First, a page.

Apparently these activities were little more than spinning of wheels in an effort to placate Trump with the appearance of activity. But it’s hardly safe to assume that he can be put off in this fashion forever. Trump fired Sessions and replaced him with an attorney general who has given every appearance of satisfying Trump’s demands. Trump “has told those around him that, after being disappointed by former Attorney General Jeff Sessions, he has found an attorney general loyal to him,” reports the Associated Press, in one of the more chilling lines to appear in the news in some time.
One direction the loyal AG is obviously heading is yet another investigation into the origins of the Russia probe. At Barr’s hearing, Republican senators devoted most of their time to repeating wild allegations about the Russia investigation as deep state coup. The FBI has become in the right-wing mind “unelected progressive elites” nefariously seeking to reverse the 2016 election out of pure coastal elitist hatred for Trump and his voters. Barr has promised more counter-investigations of the FBI’s investigation of Trump. At both this hearing and the previous one, Barr — who has maintained a studious neutrality about Trump’s multiple demonstrated offenses — casually prejudged the outcome, telling Congress the FBI’s conduct disturbed him.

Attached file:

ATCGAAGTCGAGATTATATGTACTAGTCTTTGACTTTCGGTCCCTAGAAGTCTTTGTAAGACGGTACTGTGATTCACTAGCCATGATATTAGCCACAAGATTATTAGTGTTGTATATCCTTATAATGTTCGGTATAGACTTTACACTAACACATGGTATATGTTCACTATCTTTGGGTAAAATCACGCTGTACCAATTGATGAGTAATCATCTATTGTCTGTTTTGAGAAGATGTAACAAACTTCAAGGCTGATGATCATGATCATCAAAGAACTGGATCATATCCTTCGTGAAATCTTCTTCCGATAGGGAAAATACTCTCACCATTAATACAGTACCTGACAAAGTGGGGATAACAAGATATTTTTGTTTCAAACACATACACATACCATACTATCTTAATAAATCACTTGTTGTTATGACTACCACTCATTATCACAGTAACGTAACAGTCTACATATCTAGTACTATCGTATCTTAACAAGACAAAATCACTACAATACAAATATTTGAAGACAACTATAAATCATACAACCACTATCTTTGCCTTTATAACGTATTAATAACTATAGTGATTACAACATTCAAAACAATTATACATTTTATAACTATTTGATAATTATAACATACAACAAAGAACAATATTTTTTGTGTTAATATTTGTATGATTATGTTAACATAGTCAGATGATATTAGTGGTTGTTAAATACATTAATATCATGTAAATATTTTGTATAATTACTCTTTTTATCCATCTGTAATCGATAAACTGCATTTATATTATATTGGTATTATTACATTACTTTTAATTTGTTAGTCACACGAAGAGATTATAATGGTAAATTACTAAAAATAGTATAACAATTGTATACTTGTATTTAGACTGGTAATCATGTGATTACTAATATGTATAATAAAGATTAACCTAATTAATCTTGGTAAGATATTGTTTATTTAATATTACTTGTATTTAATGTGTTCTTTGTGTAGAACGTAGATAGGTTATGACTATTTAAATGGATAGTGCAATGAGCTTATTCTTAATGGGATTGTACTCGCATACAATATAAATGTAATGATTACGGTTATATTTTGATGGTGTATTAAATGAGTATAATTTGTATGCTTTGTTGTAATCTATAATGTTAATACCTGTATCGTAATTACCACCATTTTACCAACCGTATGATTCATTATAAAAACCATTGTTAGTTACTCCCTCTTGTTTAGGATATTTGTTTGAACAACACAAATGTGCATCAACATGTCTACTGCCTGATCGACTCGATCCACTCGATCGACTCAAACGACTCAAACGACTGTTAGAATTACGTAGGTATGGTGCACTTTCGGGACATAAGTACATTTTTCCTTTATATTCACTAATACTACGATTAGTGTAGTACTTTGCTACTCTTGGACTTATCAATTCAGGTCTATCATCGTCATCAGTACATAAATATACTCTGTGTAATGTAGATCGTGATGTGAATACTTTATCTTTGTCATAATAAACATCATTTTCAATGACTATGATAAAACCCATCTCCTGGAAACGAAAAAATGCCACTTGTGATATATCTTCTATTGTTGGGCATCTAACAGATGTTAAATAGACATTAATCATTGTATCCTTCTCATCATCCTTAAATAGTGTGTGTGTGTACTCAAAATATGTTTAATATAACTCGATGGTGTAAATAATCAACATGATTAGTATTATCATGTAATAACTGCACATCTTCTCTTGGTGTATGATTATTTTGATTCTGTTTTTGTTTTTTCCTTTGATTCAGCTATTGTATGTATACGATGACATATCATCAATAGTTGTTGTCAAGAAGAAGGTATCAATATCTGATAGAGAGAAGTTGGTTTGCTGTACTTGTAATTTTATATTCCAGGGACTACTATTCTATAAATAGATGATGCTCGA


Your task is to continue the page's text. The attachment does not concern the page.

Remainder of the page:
A second direction for Barr’s investigatory powers is now coming into view. As Hillary Clinton’s value as a foil has receded, Trump has taken aim at the candidate he sees as his most likely and formidable threat: Joe Biden. The new Times story describes both the connections between Biden and Ukraine, and Trumpworld’s efforts to criminalize them.
The evidence for the former is extant, but thin: Hunter Biden has legally but somewhat sleazily traded on his father’s name through various investment and consulting arrangements. One of those dealt with Ukraine, which involved his father during the Obama presidency, because Biden senior demanded the firing of a Ukrainian prosecutor who “had been accused of turning a blind eye to corruption in his own office and among the political elite.” It happens that this corrupt prosecutor had targeted a client of Hunter Biden’s. That is a conflict of interest, though Joe Biden’s only “crime” was opposing a corrupt figure who his administration would and should have opposed anyway.